Books that give us a better understanding of inequality and what it means for our societies.
Author - Editorial Staff
Date - 13 November 2023
Time to read - 1 min
Visions of Inequality
From the French Revolution to the End of the Cold War
“A truly important book…Milanovic shows that the writings of centuries past have much to teach us about inequality, especially about class and power.” —Angus Deaton, Nobel Laureate in Economic Sciences
A sweeping and original history of how economists across two centuries have thought about inequality, told through portraits of six key figures: François Quesnay, Adam Smith, David Ricardo, Karl Marx, Vilfredo Pareto, and Simon Kuznets.
A Brief History of Equality
Thomas Piketty, Steven Rendall
Piketty guides us through the growth of capitalism, revolutions, imperialism, slavery, wars, and the building of the welfare state and shows how human societies have moved fitfully toward a more just distribution of income and assets, a reduction of racial and gender inequalities, and greater access to health care, education, and the rights of citizenship.
“By moving the focus from inequality to equality, [Piketty] suggests that what’s needed isn’t only the harsh light of critique but also the remedy of repair.”
—Jennifer Szalai, The New York Times
How Inequality Constricts Our Economy and What We Can Do about It
From one of Washington’s most influential voices on economic policy, a lively and original argument that reducing inequality is not just fair but also key to delivering broadly shared economic growth and stability.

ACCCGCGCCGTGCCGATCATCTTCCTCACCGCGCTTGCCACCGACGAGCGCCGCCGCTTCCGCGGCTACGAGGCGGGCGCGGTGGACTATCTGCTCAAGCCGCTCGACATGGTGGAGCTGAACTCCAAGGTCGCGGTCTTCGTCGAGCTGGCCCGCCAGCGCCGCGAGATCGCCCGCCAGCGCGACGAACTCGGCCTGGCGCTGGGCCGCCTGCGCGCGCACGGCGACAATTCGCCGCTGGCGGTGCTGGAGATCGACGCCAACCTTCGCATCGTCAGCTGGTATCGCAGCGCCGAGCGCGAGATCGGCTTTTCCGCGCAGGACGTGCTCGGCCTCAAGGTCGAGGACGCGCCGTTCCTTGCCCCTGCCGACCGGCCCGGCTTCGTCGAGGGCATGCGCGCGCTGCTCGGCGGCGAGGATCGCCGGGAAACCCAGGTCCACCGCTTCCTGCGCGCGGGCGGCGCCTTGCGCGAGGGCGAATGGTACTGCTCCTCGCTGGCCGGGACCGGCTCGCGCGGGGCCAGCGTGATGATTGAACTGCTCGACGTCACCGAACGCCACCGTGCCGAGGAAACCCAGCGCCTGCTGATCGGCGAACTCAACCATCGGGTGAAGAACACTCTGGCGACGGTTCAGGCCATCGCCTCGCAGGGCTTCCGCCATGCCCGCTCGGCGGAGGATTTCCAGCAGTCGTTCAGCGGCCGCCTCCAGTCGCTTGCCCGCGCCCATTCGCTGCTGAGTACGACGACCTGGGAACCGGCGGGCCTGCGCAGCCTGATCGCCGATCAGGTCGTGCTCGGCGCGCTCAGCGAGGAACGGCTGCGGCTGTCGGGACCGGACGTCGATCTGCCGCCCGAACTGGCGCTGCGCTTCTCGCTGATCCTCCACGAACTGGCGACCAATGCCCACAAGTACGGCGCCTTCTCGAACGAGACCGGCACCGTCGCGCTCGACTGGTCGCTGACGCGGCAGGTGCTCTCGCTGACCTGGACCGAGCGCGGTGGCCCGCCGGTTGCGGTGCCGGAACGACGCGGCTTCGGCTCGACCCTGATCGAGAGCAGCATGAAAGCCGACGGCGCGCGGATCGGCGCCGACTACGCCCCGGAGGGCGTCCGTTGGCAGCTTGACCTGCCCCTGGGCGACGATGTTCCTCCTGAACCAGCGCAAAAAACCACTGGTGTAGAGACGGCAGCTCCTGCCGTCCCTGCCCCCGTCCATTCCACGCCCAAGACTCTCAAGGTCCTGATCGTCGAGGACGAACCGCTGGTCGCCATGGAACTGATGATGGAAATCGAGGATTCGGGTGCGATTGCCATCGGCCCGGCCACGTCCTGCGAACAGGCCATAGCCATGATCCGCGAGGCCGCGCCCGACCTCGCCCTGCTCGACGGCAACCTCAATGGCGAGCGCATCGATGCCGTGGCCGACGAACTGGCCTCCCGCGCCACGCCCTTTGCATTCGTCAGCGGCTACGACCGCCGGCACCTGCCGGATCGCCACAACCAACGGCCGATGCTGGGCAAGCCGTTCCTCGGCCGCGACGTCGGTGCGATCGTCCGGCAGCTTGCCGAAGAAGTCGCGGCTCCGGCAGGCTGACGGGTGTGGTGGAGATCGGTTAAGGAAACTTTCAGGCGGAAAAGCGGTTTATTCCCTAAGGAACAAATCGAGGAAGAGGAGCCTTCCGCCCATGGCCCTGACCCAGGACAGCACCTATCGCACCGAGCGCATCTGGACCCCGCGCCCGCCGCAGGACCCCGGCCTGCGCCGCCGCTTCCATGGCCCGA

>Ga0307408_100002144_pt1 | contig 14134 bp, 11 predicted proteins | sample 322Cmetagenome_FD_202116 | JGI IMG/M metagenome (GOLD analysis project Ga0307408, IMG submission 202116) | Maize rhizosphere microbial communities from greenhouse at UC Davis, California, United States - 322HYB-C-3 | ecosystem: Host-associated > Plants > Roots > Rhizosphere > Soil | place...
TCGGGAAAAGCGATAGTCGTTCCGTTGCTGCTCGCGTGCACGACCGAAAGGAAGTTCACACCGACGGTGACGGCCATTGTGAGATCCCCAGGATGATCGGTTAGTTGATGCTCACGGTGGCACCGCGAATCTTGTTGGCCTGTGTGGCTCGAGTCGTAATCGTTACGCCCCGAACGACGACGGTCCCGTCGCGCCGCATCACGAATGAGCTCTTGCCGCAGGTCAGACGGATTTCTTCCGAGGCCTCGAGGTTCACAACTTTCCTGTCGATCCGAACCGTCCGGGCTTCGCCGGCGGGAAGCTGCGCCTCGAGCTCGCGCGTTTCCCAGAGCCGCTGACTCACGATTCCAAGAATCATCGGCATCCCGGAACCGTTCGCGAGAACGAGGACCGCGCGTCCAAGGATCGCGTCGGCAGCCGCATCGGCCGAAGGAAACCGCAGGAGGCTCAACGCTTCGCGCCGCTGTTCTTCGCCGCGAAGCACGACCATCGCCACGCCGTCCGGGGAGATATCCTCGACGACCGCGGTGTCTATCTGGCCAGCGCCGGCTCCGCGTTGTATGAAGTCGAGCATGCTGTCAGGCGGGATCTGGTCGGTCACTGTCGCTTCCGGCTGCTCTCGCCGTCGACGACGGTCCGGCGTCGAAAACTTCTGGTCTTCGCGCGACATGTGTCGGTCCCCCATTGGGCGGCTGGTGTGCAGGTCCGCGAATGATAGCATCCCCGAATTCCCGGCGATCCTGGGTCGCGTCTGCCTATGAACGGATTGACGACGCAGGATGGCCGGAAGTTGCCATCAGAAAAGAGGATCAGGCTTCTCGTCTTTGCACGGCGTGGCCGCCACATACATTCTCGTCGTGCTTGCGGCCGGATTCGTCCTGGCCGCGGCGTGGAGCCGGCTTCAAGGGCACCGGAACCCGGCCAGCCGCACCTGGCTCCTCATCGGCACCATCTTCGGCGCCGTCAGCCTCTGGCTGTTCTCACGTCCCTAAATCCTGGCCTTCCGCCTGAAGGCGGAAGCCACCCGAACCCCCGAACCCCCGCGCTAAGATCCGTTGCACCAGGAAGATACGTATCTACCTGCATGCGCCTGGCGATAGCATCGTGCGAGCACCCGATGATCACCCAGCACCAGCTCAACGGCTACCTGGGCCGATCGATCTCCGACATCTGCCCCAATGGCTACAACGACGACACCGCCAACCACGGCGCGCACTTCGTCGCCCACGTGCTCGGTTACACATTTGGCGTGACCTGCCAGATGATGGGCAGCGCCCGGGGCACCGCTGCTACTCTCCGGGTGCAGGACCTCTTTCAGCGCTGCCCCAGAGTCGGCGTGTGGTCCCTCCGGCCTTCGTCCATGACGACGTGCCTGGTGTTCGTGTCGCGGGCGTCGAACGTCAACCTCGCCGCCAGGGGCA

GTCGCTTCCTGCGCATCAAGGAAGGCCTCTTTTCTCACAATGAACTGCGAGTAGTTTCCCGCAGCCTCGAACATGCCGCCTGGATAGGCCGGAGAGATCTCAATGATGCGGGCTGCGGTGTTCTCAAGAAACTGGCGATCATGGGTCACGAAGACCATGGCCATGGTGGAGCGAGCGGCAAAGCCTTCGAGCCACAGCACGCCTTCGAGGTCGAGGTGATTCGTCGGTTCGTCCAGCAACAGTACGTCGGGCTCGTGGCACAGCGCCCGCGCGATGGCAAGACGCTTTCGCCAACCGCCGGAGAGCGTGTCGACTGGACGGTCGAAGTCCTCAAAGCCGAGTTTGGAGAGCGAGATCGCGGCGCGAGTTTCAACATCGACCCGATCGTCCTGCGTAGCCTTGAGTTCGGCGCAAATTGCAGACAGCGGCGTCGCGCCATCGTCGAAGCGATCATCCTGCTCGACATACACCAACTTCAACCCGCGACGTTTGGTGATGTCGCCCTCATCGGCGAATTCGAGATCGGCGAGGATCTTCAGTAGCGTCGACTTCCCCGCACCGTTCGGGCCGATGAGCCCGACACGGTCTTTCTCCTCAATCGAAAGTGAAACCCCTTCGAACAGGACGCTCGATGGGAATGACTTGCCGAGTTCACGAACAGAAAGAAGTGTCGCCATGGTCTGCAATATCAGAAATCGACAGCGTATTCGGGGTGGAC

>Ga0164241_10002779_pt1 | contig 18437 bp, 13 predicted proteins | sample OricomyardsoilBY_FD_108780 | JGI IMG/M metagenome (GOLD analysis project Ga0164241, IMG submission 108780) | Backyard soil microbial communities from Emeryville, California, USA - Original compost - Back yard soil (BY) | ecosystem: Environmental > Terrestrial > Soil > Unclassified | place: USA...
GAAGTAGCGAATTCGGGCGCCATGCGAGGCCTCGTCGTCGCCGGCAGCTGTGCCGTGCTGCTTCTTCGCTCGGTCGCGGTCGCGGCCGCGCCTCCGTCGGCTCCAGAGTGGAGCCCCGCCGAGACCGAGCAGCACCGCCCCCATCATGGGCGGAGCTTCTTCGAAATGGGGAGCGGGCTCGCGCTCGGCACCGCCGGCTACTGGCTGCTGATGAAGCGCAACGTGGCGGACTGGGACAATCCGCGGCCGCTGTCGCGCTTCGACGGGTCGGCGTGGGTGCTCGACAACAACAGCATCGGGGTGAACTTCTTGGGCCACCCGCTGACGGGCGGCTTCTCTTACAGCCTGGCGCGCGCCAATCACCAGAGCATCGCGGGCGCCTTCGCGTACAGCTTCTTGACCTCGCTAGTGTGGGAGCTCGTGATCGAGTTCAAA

“For a long time, the argument over inequality was about whether it was the price that had to be paid for a dynamic economy. In this outstanding book, Heather Boushey…shows that, beyond a point, inequality damages the economy by limiting the quantity and quality of human capital and skills.”
—Martin Wolf, Financial Times
A History and a Reckoning
Over the past two centuries, economic growth has freed billions from the struggle for subsistence and made our lives far healthier and longer. Yet prosperity has come at a price: environmental destruction, desolation of local cultures, the rise of vast inequalities and destabilizing technologies. Many now claim that the only way forward is through “degrowth,” deliberately shrinking our economic footprint. Instead, economist Daniel Susskind argues, we must keep growth but redirect it, making it better reflect what we truly value.
“At a time when traditional notions of growth are increasingly being questioned, this book is profoundly important.”
—Lawrence H. Summers, former Secretary of the Treasury
The Race between Education and Technology
Claudia Goldin, Lawrence F. Katz
“A powerful explanation for what has driven changes in income inequality…and solutions for addressing it.” —Financial Times
From Nobel laureate Claudia Goldin and her husband Lawrence Katz, an incisive history of American education—its great success in creating prosperity and equality during the 20th century and its relative decline since the 1970s.
The Privileged Poor
How Elite Colleges Are Failing Disadvantaged Students
Anthony Abraham Jack
“The Privileged Poor breaks new ground on social and educational questions of great import [and] challenges us to think carefully about the campus lives of poor students and the responsibility elite institutions have for not only their education but also their social and economic mobility.”
The Pursuit of Equality in the West
Aldo Schiavone, Jeremy Carden
One of the world’s foremost historians of Western political and legal thought proposes a bold new model for thinking about equality at a time when its absence threatens democracies everywhere.
How much equality does democracy need to survive? Political thinkers have wrestled with that question for millennia. Aristotle argued that some are born to command and others to obey. Antiphon believe...
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